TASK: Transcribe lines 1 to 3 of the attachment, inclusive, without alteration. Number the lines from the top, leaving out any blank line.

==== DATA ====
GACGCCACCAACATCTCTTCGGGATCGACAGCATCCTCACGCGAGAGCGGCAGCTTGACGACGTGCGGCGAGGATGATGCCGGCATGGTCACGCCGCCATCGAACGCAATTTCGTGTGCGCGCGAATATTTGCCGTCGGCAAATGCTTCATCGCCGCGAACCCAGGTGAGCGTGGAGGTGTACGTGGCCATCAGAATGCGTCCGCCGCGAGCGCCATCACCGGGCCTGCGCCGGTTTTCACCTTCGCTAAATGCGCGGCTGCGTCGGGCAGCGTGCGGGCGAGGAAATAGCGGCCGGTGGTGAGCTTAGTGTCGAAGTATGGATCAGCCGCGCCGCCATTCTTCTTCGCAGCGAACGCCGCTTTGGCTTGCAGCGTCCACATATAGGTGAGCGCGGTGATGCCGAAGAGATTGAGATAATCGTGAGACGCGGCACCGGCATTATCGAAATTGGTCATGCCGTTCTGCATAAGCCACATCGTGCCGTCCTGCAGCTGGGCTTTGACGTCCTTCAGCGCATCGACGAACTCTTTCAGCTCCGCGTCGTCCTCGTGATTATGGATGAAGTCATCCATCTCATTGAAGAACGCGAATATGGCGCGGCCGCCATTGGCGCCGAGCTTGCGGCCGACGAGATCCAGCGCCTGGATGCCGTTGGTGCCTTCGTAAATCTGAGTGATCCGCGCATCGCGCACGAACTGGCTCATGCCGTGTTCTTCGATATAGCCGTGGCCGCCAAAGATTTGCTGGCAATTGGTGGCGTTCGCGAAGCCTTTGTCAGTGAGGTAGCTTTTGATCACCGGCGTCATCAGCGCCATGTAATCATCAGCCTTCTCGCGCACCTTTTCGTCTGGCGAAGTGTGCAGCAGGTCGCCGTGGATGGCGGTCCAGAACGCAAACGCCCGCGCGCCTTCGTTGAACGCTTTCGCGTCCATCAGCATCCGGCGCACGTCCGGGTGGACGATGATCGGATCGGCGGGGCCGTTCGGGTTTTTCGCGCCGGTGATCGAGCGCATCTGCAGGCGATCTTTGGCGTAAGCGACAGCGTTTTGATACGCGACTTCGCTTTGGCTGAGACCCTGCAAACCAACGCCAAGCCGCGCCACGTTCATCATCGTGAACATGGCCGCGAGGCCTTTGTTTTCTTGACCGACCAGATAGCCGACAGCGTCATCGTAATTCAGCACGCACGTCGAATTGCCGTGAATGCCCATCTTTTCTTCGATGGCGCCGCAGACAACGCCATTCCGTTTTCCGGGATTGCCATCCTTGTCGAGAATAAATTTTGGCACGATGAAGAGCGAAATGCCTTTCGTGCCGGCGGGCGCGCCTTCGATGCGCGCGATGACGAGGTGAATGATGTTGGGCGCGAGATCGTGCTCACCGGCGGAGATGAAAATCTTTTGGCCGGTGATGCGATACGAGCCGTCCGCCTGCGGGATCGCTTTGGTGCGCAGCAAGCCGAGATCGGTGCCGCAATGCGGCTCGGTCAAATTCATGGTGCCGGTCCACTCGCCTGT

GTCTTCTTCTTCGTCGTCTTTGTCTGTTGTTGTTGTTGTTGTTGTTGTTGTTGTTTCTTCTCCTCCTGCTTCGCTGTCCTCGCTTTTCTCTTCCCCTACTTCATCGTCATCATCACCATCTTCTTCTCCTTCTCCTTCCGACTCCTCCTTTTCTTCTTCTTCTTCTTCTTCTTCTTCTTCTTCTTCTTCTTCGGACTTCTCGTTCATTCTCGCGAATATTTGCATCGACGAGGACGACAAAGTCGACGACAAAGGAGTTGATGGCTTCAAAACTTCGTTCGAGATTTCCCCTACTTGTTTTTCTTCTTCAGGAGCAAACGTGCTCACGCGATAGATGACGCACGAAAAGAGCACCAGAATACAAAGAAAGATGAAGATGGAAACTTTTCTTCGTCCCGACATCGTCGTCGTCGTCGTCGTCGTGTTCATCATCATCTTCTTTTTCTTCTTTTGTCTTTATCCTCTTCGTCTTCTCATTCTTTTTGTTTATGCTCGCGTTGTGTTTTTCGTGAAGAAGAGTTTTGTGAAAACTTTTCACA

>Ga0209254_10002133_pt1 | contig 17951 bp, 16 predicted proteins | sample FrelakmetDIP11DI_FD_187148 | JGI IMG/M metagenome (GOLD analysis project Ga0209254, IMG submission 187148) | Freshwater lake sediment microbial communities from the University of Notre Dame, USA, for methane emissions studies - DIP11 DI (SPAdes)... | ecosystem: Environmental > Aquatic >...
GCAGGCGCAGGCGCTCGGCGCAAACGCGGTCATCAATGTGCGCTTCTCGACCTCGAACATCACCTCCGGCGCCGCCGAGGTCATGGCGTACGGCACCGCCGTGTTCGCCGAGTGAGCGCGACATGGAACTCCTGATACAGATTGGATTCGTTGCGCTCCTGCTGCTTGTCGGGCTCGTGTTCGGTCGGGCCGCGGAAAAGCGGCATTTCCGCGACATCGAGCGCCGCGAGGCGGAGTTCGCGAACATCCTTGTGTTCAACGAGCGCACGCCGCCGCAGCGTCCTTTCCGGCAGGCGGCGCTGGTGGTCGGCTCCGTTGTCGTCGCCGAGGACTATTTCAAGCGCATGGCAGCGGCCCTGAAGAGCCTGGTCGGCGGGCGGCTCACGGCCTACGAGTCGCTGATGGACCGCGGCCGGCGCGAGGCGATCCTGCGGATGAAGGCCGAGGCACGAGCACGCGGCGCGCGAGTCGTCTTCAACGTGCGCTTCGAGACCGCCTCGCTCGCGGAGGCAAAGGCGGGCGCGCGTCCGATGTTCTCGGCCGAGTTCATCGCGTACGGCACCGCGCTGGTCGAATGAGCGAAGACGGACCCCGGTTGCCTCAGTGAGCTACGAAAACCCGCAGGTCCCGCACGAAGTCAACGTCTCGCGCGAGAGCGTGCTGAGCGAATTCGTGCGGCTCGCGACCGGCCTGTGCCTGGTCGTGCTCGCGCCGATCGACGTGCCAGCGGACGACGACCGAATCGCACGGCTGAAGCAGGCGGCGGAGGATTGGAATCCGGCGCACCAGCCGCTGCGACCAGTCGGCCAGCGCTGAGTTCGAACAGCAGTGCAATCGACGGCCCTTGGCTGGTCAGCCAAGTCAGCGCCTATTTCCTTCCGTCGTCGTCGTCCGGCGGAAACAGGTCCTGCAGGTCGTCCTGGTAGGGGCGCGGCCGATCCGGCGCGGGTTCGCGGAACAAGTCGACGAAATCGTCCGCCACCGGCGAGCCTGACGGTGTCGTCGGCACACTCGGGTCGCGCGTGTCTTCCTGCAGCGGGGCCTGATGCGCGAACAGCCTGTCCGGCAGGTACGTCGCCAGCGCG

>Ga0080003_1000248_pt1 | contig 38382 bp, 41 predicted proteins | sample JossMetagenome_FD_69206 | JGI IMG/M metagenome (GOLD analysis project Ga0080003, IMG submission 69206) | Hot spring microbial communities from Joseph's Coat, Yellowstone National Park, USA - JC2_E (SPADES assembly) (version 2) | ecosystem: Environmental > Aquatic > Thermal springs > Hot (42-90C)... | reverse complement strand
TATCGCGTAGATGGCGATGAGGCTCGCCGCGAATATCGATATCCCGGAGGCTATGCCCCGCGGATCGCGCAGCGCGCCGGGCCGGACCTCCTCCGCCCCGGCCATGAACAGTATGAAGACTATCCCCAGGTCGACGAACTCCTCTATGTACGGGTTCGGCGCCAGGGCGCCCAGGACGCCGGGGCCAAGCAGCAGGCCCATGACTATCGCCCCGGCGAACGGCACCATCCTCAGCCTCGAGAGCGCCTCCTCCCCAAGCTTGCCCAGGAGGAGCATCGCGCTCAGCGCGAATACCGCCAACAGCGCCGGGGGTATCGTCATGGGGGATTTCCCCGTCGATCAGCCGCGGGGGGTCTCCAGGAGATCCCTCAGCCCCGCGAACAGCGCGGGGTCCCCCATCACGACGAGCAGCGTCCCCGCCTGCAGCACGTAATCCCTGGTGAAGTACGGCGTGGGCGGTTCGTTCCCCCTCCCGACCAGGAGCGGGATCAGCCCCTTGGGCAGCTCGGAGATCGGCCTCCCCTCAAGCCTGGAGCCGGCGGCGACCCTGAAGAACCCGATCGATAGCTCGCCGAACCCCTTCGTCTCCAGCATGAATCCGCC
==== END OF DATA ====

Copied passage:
GACGCCACCAACATCTCTTCGGGATCGACAGCATCCTCACGCGAGAGCGGCAGCTTGACGACGTGCGGCGAGGATGATGCCGGCATGGTCACGCCGCCATCGAACGCAATTTCGTGTGCGCGCGAATATTTGCCGTCGGCAAATGCTTCATCGCCGCGAACCCAGGTGAGCGTGGAGGTGTACGTGGCCATCAGAATGCGTCCGCCGCGAGCGCCATCACCGGGCCTGCGCCGGTTTTCACCTTCGCTAAATGCGCGGCTGCGTCGGGCAGCGTGCGGGCGAGGAAATAGCGGCCGGTGGTGAGCTTAGTGTCGAAGTATGGATCAGCCGCGCCGCCATTCTTCTTCGCAGCGAACGCCGCTTTGGCTTGCAGCGTCCACATATAGGTGAGCGCGGTGATGCCGAAGAGATTGAGATAATCGTGAGACGCGGCACCGGCATTATCGAAATTGGTCATGCCGTTCTGCATAAGCCACATCGTGCCGTCCTGCAGCTGGGCTTTGACGTCCTTCAGCGCATCGACGAACTCTTTCAGCTCCGCGTCGTCCTCGTGATTATGGATGAAGTCATCCATCTCATTGAAGAACGCGAATATGGCGCGGCCGCCATTGGCGCCGAGCTTGCGGCCGACGAGATCCAGCGCCTGGATGCCGTTGGTGCCTTCGTAAATCTGAGTGATCCGCGCATCGCGCACGAACTGGCTCATGCCGTGTTCTTCGATATAGCCGTGGCCGCCAAAGATTTGCTGGCAATTGGTGGCGTTCGCGAAGCCTTTGTCAGTGAGGTAGCTTTTGATCACCGGCGTCATCAGCGCCATGTAATCATCAGCCTTCTCGCGCACCTTTTCGTCTGGCGAAGTGTGCAGCAGGTCGCCGTGGATGGCGGTCCAGAACGCAAACGCCCGCGCGCCTTCGTTGAACGCTTTCGCGTCCATCAGCATCCGGCGCACGTCCGGGTGGACGATGATCGGATCGGCGGGGCCGTTCGGGTTTTTCGCGCCGGTGATCGAGCGCATCTGCAGGCGATCTTTGGCGTAAGCGACAGCGTTTTGATACGCGACTTCGCTTTGGCTGAGACCCTGCAAACCAACGCCAAGCCGCGCCACGTTCATCATCGTGAACATGGCCGCGAGGCCTTTGTTTTCTTGACCGACCAGATAGCCGACAGCGTCATCGTAATTCAGCACGCACGTCGAATTGCCGTGAATGCCCATCTTTTCTTCGATGGCGCCGCAGACAACGCCATTCCGTTTTCCGGGATTGCCATCCTTGTCGAGAATAAATTTTGGCACGATGAAGAGCGAAATGCCTTTCGTGCCGGCGGGCGCGCCTTCGATGCGCGCGATGACGAGGTGAATGATGTTGGGCGCGAGATCGTGCTCACCGGCGGAGATGAAAATCTTTTGGCCGGTGATGCGATACGAGCCGTCCGCCTGCGGGATCGCTTTGGTGCGCAGCAAGCCGAGATCGGTGCCGCAATGCGGCTCGGTCAAATTCATGGTGCCGGTCCACTCGCCTGT

GTCTTCTTCTTCGTCGTCTTTGTCTGTTGTTGTTGTTGTTGTTGTTGTTGTTGTTTCTTCTCCTCCTGCTTCGCTGTCCTCGCTTTTCTCTTCCCCTACTTCATCGTCATCATCACCATCTTCTTCTCCTTCTCCTTCCGACTCCTCCTTTTCTTCTTCTTCTTCTTCTTCTTCTTCTTCTTCTTCTTCTTCGGACTTCTCGTTCATTCTCGCGAATATTTGCATCGACGAGGACGACAAAGTCGACGACAAAGGAGTTGATGGCTTCAAAACTTCGTTCGAGATTTCCCCTACTTGTTTTTCTTCTTCAGGAGCAAACGTGCTCACGCGATAGATGACGCACGAAAAGAGCACCAGAATACAAAGAAAGATGAAGATGGAAACTTTTCTTCGTCCCGACATCGTCGTCGTCGTCGTCGTCGTGTTCATCATCATCTTCTTTTTCTTCTTTTGTCTTTATCCTCTTCGTCTTCTCATTCTTTTTGTTTATGCTCGCGTTGTGTTTTTCGTGAAGAAGAGTTTTGTGAAAACTTTTCACA

>Ga0209254_10002133_pt1 | contig 17951 bp, 16 predicted proteins | sample FrelakmetDIP11DI_FD_187148 | JGI IMG/M metagenome (GOLD analysis project Ga0209254, IMG submission 187148) | Freshwater lake sediment microbial communities from the University of Notre Dame, USA, for methane emissions studies - DIP11 DI (SPAdes)... | ecosystem: Environmental > Aquatic >...